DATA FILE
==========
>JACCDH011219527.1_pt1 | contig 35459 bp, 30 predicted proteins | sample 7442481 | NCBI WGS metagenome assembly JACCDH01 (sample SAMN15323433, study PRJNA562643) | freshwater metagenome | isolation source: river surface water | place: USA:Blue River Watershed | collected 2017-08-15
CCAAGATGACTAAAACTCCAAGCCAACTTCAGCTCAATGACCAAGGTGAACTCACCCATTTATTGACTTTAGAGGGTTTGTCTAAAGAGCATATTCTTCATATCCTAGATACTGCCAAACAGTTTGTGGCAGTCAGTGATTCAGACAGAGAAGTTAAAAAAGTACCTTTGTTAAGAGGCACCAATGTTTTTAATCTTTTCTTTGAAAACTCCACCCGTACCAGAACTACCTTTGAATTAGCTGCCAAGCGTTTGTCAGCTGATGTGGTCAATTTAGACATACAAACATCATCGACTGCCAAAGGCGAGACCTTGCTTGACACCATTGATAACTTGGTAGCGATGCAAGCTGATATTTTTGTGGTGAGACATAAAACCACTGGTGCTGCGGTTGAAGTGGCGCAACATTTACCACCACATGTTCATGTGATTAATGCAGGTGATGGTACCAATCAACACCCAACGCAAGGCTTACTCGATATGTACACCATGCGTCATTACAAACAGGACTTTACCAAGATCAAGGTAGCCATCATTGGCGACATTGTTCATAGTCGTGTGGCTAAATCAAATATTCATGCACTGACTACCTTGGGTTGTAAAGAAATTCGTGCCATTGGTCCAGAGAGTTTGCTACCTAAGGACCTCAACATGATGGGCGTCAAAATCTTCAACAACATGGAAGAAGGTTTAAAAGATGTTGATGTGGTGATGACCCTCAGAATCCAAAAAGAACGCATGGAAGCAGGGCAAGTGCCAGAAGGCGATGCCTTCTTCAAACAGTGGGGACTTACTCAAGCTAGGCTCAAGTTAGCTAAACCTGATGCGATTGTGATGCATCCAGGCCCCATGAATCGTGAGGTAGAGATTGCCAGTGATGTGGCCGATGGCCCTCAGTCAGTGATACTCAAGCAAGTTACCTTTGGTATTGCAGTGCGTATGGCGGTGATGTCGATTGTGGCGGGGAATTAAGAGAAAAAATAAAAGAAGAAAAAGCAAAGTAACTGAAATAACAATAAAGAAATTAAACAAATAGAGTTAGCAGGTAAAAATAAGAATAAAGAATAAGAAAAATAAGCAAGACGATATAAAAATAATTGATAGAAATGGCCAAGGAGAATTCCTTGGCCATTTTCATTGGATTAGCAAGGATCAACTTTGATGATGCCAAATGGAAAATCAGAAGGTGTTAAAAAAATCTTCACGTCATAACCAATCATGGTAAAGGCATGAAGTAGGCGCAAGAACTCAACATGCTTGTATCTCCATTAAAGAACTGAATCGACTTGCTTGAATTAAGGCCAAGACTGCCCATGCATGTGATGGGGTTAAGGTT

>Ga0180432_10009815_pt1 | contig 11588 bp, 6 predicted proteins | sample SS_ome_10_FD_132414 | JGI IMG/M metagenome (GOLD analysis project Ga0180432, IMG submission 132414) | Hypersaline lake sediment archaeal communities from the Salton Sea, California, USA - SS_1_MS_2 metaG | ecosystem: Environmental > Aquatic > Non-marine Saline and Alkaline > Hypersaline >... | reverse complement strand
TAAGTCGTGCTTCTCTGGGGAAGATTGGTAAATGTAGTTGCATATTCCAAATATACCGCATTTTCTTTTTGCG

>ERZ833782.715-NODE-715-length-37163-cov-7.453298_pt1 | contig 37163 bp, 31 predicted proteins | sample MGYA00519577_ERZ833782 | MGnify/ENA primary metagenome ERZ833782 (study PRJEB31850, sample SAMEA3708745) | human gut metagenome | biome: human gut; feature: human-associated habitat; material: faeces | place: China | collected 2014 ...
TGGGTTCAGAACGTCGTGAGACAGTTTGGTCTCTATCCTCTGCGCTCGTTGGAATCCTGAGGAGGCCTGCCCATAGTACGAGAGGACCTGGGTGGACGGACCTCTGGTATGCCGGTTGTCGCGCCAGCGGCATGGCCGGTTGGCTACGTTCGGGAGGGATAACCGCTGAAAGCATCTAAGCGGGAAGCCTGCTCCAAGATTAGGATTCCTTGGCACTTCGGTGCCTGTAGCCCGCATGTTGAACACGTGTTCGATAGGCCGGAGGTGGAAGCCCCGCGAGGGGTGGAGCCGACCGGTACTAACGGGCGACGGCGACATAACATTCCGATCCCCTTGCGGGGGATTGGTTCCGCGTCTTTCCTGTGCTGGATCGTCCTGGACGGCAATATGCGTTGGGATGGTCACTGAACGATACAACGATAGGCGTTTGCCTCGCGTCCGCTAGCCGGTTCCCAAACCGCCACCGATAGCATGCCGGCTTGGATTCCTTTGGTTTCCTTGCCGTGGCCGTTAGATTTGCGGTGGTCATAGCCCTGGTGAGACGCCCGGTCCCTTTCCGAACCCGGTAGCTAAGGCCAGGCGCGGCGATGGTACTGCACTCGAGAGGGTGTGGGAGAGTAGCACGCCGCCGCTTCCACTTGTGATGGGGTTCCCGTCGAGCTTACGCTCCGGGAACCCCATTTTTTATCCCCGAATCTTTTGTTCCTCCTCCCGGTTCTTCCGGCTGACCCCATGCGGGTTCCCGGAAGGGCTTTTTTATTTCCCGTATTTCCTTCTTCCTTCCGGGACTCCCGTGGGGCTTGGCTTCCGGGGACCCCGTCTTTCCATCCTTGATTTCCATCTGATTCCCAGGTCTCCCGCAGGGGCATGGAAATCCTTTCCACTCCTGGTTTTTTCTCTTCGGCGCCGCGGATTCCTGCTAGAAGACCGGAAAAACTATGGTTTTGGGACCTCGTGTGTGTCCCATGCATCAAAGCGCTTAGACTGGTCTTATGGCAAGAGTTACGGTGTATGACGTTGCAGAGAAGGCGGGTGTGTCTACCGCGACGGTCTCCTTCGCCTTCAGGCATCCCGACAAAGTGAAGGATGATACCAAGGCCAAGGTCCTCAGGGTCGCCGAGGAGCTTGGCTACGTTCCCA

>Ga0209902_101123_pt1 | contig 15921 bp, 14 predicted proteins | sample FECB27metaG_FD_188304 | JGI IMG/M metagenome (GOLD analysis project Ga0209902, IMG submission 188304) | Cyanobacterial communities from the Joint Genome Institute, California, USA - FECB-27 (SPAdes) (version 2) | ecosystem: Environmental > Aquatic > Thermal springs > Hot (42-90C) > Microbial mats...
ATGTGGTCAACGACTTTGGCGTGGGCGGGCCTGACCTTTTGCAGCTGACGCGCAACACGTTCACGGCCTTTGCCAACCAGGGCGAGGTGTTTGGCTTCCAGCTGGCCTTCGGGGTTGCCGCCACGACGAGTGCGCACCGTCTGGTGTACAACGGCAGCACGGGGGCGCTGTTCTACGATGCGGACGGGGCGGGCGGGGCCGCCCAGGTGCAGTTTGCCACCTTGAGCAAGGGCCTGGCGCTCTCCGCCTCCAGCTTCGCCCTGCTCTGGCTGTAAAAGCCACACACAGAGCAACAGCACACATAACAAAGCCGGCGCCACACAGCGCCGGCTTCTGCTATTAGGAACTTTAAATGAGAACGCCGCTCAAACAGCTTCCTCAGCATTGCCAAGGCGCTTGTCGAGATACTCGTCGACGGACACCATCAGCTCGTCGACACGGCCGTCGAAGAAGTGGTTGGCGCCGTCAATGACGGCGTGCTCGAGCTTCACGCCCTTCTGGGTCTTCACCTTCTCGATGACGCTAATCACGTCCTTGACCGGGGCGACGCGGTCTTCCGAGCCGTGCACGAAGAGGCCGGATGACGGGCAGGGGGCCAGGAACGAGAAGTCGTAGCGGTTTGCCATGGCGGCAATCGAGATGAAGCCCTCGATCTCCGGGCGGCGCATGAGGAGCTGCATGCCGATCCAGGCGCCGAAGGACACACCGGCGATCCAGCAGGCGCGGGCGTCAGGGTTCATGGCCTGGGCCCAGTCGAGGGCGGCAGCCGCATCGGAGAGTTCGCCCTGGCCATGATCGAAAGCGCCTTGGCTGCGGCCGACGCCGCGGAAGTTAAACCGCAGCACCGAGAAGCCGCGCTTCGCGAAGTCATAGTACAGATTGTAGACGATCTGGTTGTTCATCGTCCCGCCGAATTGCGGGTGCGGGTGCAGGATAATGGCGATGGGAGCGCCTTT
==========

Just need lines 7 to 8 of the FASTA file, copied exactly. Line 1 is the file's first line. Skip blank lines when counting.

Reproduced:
>Ga0209902_101123_pt1 | contig 15921 bp, 14 predicted proteins | sample FECB27metaG_FD_188304 | JGI IMG/M metagenome (GOLD analysis project Ga0209902, IMG submission 188304) | Cyanobacterial communities from the Joint Genome Institute, California, USA - FECB-27 (SPAdes) (version 2) | ecosystem: Environmental > Aquatic > Thermal springs > Hot (42-90C) > Microbial mats...
ATGTGGTCAACGACTTTGGCGTGGGCGGGCCTGACCTTTTGCAGCTGACGCGCAACACGTTCACGGCCTTTGCCAACCAGGGCGAGGTGTTTGGCTTCCAGCTGGCCTTCGGGGTTGCCGCCACGACGAGTGCGCACCGTCTGGTGTACAACGGCAGCACGGGGGCGCTGTTCTACGATGCGGACGGGGCGGGCGGGGCCGCCCAGGTGCAGTTTGCCACCTTGAGCAAGGGCCTGGCGCTCTCCGCCTCCAGCTTCGCCCTGCTCTGGCTGTAAAAGCCACACACAGAGCAACAGCACACATAACAAAGCCGGCGCCACACAGCGCCGGCTTCTGCTATTAGGAACTTTAAATGAGAACGCCGCTCAAACAGCTTCCTCAGCATTGCCAAGGCGCTTGTCGAGATACTCGTCGACGGACACCATCAGCTCGTCGACACGGCCGTCGAAGAAGTGGTTGGCGCCGTCAATGACGGCGTGCTCGAGCTTCACGCCCTTCTGGGTCTTCACCTTCTCGATGACGCTAATCACGTCCTTGACCGGGGCGACGCGGTCTTCCGAGCCGTGCACGAAGAGGCCGGATGACGGGCAGGGGGCCAGGAACGAGAAGTCGTAGCGGTTTGCCATGGCGGCAATCGAGATGAAGCCCTCGATCTCCGGGCGGCGCATGAGGAGCTGCATGCCGATCCAGGCGCCGAAGGACACACCGGCGATCCAGCAGGCGCGGGCGTCAGGGTTCATGGCCTGGGCCCAGTCGAGGGCGGCAGCCGCATCGGAGAGTTCGCCCTGGCCATGATCGAAAGCGCCTTGGCTGCGGCCGACGCCGCGGAAGTTAAACCGCAGCACCGAGAAGCCGCGCTTCGCGAAGTCATAGTACAGATTGTAGACGATCTGGTTGTTCATCGTCCCGCCGAATTGCGGGTGCGGGTGCAGGATAATGGCGATGGGAGCGCCTTT